However, in the middle of this PUSH, an even higher priority NMI comes in.So a PUSH that starts with ISR1 is usurpated to the NMI, and after the PUSH, the NMI service routine is executed.
IRQ1 has been accepted, but the NMI has been processed first, so it is awaiting processing.When the NMI service routine is over, ISR1 starts after the tailchain because the conditions are the same as in the case of the tailchain described at the beginning.The context has not changed, so there is no PUSH here.
During the tailchain from the NMI service routine to ISR1, IRQ3 is entered.IRQ3 has the lowest priority, so it is not executed here and is put into a wait state.
When ISR1 is over, we go back to ISR2, but Now, before entering the NMI service routine, we need to POP the context that we pushed.After the POP is complete, ISR2 resumes from the next interrupted program counter (PC).
When ISR2 is over, we move on to ISR3. As you’ve probably guessed by now, we’re moving to the ISR3 here too with only 6 cycles of tailchain.At the end of ISR3, it POPs the context that was pushed before entering ISR2, terminates all interrupt processing, and returns to the main program.
Thus, even when four interrupts occur at complex times, the Cortex-M3’s NVIC automatically selects the most efficient steps to handle with the least overhead.
Next, I’m going to start executing low priority interrupts once.In this example, during PUSH, a higher priority interrupt comes later and the PUSH is usurped.We call it a late arrival because the higher priority interrupts come later.This time, it is the relationship between IRQ1 and IRQ2, where IRQ1 has a higher priority.
IRQ2 will be accepted first and then push will start. However, during this PUSH, IRQ1 occurs.Therefore, IRQ2 is put on hold and the running PUSH is switched to ISR1.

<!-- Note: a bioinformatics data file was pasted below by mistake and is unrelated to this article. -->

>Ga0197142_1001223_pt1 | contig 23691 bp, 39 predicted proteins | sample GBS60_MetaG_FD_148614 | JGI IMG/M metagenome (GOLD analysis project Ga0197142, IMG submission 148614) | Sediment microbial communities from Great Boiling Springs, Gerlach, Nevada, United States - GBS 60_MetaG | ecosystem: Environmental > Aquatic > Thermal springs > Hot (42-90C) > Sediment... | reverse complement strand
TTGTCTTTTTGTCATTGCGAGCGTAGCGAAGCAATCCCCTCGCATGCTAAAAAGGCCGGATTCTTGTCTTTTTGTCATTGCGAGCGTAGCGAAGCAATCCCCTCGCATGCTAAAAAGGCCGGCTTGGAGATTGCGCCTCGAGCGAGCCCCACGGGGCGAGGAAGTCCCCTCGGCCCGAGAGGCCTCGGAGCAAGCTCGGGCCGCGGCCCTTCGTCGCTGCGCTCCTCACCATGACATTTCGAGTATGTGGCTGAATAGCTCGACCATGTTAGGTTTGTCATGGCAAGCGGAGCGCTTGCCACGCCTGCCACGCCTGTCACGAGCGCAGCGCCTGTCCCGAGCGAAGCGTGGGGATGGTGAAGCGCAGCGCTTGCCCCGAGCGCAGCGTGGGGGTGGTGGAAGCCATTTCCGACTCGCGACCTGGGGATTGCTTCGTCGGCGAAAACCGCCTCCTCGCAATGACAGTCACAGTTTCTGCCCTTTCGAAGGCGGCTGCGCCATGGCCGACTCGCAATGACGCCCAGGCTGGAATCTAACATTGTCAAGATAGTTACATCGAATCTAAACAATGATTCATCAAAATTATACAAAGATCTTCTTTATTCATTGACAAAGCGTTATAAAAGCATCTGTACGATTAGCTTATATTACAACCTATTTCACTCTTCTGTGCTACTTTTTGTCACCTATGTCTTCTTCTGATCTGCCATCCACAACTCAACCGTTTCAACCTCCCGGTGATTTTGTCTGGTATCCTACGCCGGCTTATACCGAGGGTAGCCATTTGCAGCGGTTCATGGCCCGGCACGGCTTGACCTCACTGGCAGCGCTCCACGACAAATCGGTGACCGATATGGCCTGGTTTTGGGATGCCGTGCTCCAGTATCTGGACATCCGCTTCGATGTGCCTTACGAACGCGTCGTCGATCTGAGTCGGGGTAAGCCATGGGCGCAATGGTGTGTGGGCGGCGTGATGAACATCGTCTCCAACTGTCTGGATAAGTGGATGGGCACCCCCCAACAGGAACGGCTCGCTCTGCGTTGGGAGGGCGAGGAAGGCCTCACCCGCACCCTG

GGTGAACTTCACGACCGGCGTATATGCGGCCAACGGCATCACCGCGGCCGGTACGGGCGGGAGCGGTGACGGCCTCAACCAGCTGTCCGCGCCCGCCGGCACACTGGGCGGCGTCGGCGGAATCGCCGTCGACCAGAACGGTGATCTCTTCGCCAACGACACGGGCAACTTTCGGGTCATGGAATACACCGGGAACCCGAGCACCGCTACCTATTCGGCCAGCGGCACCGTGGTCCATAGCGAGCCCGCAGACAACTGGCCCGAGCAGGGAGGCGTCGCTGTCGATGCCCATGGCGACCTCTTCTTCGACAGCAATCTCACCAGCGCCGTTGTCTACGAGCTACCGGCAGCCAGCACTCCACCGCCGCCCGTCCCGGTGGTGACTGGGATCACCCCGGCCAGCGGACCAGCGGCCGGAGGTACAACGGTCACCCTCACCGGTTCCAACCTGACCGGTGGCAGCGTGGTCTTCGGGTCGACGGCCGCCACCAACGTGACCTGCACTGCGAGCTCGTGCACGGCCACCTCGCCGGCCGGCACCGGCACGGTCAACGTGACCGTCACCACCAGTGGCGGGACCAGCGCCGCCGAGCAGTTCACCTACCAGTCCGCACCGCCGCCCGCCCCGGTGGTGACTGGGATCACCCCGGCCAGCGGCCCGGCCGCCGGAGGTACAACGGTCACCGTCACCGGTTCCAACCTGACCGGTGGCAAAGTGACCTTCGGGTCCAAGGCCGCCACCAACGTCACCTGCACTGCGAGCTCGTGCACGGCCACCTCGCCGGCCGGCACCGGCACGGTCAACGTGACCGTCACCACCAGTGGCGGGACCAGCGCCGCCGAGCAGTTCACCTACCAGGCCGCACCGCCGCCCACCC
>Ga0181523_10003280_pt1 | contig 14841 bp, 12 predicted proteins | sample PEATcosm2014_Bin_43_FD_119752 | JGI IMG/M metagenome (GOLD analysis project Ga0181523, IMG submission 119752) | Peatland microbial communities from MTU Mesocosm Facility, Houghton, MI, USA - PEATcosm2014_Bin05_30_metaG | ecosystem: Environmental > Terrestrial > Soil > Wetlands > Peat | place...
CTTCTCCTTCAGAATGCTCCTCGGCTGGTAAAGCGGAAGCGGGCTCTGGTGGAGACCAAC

In Arm7, I do a PUSH for ISR2 and a subsequent PUSH for ISR1 and move to ISR1, but I think you can quickly see that it’s a wasteful process because even if you do two consecutive PUSHs, you’re just stuck in the same context.
In the Cortex-M3, ISR1 is executed after one PUSH and ISR2 starts after the tailchain when ISR1 ends.As you can see by now, POP on ISR1 will not be executed.When ISR2 finishes, it will POP one last time to end the interrupt process.
Summary of Exception Priorities
We’ve looked at tail chaining, usurpation (two types), and late arrival, but in all of these cases, the most important thing in interrupts – how to efficiently handle multiple interrupts according to the priority of the interrupts – is achieved in Cortex-M3 using NVIC hardware.
A long time ago, when I was designing a 16-bit microcomputer, I felt that designing an interrupt controller was the hardest part.The number of events that have to be assumed is tremendous.Of course, CPU design is also very difficult to think about what kind of processing needs to be done in many cases, but in the case of CPU, the number of events can be limited to a certain extent in each pipeline processing.If it’s a three stage pipeline, it’s the number of events to the third power, and if it’s five stages, it’s the fifth power, resulting in a tremendous case division.However, by delimiting it with a pipeline, it is easier to design and less buggy.
However, since interrupt controllers at that time consisted of random logic, it was very difficult to first assume events and then to combine the logic for each of those cases.Even after it was completed, when we ran the logical simulation, many unexpected bugs appeared, and we proceeded with the design while worrying that the bugs would not be resolved.Now, we do the logical design with functional descriptions, but the number of events that we have to assume does not change. Rather, since the performance of the CPU has improved, it may be more difficult than in the past.
From someone who has designed an interrupt controller, the Cortex-M3’s NVIC is a pretty good interrupt controller.